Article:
To obtain the photo-current density, the carrier distribution N(i, j, jω) and P(i, j, jω) are multiplied by equal energy spacing (∆x) and then summed for all i and j. The current density J of the device is obtained using Equation (3)
where, L, q and v are the length of the PD, electronic charge and the carrier velocity respectively. We consider here that the carrier velocity is only function of the position. Suffix n and p is used for electrons and for holes respectively.
3. Results and Discussions
The material parameters for the graphene layer have been taken from the literature      . Using those parameters in this present model, 3-dB bandwidth, frequency response and responsivity of the device have been calculated. The calculated values are justified by the performance of the fabricated graphene based PD devices as described in literature     .
Figure 2 shows the 3-dB bandwidth variation i-layer thickness, where p and n layer consist of single layer graphene sheets (thickness ~1 nm). Areas of the PD devices are also varied in this case. Maximum bandwidth (~5 GHz) is obtained for the multilayer graphene i-layer (5 nm). Effect of device dimension on bandwidth can also be observed from the plot, where smaller sized devices have better bandwidth compare to the larger sized devices. Keeping i-layer thickness constant at 5 nm where maximum bandwidth is obtained, the P+ and N+ layer thicknesses are varied from 1 to 5 nm and area of the device is also varied, as seen from Figure 3. There is no significant variation of the 3-dB bandwidth when the P+ and N+ layer thicknesses are changed, which concludes that the
Figure 2. Variation of bandwidth with i-layer thickness keeping N+ and P+-layer thicknesses fixed at 1 nm.
Figure 3. Variation of bandwidth with N+ and P+-layer thicknesses keeping i-layer thickness fixed at 5 nm.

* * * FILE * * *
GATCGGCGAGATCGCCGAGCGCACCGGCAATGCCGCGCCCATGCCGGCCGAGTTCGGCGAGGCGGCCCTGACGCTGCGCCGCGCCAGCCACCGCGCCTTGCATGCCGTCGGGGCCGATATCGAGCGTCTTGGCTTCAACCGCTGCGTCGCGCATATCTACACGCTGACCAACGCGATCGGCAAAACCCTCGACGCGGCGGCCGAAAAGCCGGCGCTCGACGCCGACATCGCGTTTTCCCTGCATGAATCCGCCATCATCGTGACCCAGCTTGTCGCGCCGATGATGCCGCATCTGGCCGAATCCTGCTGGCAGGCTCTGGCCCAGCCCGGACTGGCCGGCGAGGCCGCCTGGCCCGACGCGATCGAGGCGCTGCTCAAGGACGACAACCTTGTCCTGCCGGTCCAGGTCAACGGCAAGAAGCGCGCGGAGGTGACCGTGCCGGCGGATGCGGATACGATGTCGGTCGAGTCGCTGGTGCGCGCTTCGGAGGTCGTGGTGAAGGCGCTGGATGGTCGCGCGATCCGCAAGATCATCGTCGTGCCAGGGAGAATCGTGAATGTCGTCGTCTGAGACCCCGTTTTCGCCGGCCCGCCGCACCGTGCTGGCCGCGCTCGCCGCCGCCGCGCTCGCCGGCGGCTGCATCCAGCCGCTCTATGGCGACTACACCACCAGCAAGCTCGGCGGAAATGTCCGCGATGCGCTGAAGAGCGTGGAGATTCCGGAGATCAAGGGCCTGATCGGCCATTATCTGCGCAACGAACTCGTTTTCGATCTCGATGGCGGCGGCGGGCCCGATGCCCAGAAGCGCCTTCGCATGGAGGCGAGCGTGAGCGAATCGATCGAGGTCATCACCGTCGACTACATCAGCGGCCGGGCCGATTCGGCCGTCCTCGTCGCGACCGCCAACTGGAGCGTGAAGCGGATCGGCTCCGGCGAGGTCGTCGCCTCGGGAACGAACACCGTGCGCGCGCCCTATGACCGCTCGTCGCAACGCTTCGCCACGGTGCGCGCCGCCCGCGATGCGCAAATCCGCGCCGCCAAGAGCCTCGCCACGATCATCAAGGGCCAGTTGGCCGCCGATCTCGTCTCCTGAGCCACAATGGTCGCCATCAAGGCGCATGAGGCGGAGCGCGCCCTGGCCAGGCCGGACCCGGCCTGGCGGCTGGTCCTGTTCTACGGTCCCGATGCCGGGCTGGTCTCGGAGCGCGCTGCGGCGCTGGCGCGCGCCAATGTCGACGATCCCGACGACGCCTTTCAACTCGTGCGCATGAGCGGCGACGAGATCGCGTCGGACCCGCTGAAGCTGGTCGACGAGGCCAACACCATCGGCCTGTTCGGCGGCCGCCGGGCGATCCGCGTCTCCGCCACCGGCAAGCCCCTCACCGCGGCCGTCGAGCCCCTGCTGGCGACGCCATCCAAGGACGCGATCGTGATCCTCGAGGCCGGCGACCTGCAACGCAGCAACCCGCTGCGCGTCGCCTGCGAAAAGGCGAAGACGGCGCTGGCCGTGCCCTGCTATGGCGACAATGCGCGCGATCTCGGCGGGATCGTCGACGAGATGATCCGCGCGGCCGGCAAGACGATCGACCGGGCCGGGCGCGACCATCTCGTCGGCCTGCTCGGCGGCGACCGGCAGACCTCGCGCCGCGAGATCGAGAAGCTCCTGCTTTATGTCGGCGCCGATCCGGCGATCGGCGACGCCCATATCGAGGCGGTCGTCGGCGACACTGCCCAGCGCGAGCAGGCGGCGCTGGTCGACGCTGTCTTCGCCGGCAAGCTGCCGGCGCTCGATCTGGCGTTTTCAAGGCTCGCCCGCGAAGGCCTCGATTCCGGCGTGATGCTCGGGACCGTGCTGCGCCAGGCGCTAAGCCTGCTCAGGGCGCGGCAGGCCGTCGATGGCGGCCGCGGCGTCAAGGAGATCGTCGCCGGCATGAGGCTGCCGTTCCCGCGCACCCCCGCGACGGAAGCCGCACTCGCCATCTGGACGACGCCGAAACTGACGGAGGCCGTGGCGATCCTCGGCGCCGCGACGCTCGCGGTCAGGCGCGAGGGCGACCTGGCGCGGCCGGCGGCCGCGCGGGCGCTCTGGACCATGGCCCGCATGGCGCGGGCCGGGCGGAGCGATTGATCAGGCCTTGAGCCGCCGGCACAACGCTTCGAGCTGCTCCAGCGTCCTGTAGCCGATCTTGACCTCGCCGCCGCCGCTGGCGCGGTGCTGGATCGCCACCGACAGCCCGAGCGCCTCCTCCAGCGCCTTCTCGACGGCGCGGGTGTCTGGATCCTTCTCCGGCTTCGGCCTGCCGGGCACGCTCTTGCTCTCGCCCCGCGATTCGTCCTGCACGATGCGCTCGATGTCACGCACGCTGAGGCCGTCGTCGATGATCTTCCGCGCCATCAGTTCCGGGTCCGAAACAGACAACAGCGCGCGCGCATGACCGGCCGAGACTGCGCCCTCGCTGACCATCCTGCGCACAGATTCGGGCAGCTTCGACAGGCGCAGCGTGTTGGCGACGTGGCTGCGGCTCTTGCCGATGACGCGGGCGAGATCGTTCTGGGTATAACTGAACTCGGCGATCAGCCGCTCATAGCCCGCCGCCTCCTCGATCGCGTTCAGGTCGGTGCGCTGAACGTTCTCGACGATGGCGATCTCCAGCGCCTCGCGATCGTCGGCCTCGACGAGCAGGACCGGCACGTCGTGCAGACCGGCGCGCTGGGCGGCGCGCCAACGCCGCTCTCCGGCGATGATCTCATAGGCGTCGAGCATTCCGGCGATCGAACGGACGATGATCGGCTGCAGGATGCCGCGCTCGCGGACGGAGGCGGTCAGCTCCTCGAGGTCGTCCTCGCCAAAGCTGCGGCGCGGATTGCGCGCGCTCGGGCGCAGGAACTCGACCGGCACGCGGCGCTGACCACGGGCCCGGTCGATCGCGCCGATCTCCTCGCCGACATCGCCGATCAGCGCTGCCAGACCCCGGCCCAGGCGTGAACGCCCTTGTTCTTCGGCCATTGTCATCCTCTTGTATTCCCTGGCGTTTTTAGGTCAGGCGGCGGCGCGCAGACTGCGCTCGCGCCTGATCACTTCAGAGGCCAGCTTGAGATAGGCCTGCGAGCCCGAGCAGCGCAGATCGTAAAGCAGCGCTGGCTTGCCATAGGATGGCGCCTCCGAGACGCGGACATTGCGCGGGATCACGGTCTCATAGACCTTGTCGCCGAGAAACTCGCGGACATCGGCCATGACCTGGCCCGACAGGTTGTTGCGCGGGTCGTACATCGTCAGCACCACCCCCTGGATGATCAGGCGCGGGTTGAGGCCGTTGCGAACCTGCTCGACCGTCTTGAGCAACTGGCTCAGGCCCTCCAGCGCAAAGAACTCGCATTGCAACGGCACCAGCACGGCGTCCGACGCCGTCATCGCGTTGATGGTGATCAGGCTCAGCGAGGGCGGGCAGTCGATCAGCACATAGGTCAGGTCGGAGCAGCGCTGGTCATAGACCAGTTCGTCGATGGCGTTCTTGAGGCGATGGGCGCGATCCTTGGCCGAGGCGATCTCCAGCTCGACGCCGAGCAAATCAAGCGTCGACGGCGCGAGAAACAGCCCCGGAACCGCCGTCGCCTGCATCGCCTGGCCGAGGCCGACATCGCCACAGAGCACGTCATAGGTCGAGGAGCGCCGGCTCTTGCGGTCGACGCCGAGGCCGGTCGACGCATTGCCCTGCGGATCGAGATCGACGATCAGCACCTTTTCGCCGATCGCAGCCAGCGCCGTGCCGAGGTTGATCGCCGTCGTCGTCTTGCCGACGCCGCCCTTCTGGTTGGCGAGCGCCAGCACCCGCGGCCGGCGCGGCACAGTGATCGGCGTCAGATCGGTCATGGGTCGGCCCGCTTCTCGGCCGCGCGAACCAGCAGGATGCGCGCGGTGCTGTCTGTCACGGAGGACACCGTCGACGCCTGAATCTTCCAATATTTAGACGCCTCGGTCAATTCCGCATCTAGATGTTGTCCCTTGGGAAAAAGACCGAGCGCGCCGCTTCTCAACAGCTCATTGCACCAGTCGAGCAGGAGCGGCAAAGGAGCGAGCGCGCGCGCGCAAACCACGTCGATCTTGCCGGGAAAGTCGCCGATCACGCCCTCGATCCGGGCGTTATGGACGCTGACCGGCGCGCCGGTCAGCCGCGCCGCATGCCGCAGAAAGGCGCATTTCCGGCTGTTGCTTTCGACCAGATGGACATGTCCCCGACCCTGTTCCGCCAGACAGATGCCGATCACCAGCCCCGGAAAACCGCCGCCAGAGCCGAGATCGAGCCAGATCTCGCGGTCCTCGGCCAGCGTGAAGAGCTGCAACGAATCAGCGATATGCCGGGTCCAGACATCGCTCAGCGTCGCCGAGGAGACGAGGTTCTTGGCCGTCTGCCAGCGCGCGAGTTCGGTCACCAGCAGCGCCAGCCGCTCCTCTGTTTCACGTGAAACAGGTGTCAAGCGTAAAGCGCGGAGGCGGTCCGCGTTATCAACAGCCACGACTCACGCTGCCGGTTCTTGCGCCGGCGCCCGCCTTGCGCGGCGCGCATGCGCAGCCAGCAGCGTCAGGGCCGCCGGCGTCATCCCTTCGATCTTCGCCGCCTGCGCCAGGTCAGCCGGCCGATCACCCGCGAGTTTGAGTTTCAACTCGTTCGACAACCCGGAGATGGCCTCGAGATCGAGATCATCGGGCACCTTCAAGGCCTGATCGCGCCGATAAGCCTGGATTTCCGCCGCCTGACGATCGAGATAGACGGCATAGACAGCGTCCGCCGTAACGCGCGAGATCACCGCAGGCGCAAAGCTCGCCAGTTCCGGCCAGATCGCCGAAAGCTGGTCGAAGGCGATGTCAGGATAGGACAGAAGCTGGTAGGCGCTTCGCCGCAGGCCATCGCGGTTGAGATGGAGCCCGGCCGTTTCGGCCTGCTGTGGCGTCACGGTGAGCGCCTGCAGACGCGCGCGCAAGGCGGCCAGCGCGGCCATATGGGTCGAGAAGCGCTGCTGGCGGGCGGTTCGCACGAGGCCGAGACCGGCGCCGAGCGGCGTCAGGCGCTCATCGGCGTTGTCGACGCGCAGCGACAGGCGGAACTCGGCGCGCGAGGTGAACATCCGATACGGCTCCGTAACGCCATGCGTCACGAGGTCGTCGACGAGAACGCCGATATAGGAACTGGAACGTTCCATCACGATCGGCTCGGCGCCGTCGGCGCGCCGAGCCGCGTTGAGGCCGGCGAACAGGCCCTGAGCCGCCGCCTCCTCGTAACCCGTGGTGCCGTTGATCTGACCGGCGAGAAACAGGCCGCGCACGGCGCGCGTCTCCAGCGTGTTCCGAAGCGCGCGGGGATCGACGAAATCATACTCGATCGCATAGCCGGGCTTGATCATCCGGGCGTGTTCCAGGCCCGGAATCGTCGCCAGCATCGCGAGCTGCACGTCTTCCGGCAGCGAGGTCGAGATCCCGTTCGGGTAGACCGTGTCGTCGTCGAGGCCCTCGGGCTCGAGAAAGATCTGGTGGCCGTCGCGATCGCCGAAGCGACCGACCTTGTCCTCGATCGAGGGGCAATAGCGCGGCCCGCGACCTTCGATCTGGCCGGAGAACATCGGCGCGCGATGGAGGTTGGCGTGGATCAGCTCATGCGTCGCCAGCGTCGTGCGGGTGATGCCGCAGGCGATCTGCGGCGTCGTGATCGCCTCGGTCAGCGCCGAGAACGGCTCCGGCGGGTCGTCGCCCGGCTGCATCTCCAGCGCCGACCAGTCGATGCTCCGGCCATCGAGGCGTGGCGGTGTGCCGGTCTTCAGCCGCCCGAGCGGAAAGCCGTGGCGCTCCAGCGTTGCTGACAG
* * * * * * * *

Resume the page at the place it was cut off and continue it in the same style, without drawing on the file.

bandwidth of the device is dependent on the intrinsic layer thickness. This conclusion facilitates the applicability of the model in real fabrication of the device, since producing multilayer graphene sheets is comparatively easier than single layer graphene sheets.
Figure 4 shows the frequency response, keeping device area fixed at 50 µm2, which gave rise to the maximum 3-dB bandwidth as observed from Figure 2 and Figure 3. The i-layer thickness is varied from single layer graphene to few layers of graphene. Again we observe the multilayer graphene i-layer gives rise to better response. This is likely due to the fact that multilayer graphene sheets have poor electrical conductivity as compared to the single layer graphene sheets, giving rise to better performance of the intrinsic layer.
Keeping i-layer thickness as 5 nm and device area as 50 µm2, the responsivity of the system has been investigated, where p and n layer thicknesses are kept fixed at 1 nm. Figure 5 shows the change of responsivity of the PD system with
Figure 4. Normalized frequency response with i-layer thickness.
Figure 5. Responsivity is plotted as a function of wavelength for 5 nm i-layer (b) thickness in a Graphene-Graphene-Graphene n+-i-p+ Photodiode (PD). n+(a) and p+(c) Graphene layer thicknesses are taken to be 1 nm.
Figure 6. Responsivity is plotted as a function of bias at 633 nm for 5 nm i-layer (b) thickness in a Graphene-Graphene-Graphene n+-i-p+ Photodiode (PD). n+(a) and p+(c) Graphene layer thicknesses are taken to be 1 nm.
Table 1. Performance of p-i-n Photodetector (PD) based on Graphene: p = n = 1 nm, i = 5 nm, V = 1.5 V.
wavelength, which shows a linear response of the device for different applied bias voltages. We also investigate the responsivity of the PD at 633 nm wavelength, as a function of applied bias which is comparable with the reported values in the literature  as shown in Figure 6. Table 1 shows the performance of p-i-n Photodetector (PD) based on the optimized parameters discussed in this paper.
We have designed an effective graphene based flexible PD system whose performance matches well with the experimental values in the literature. The PD system can be effectively used in the next generation communication systems. Further investigations are under progress to fabricate graphene based PD devices on flexible polymer substrates.
The authors would like to thank Prof. S. Chaudhury, Director CEERI-Pilani and Prof. D. Bhattacharya, Director AOT for their support.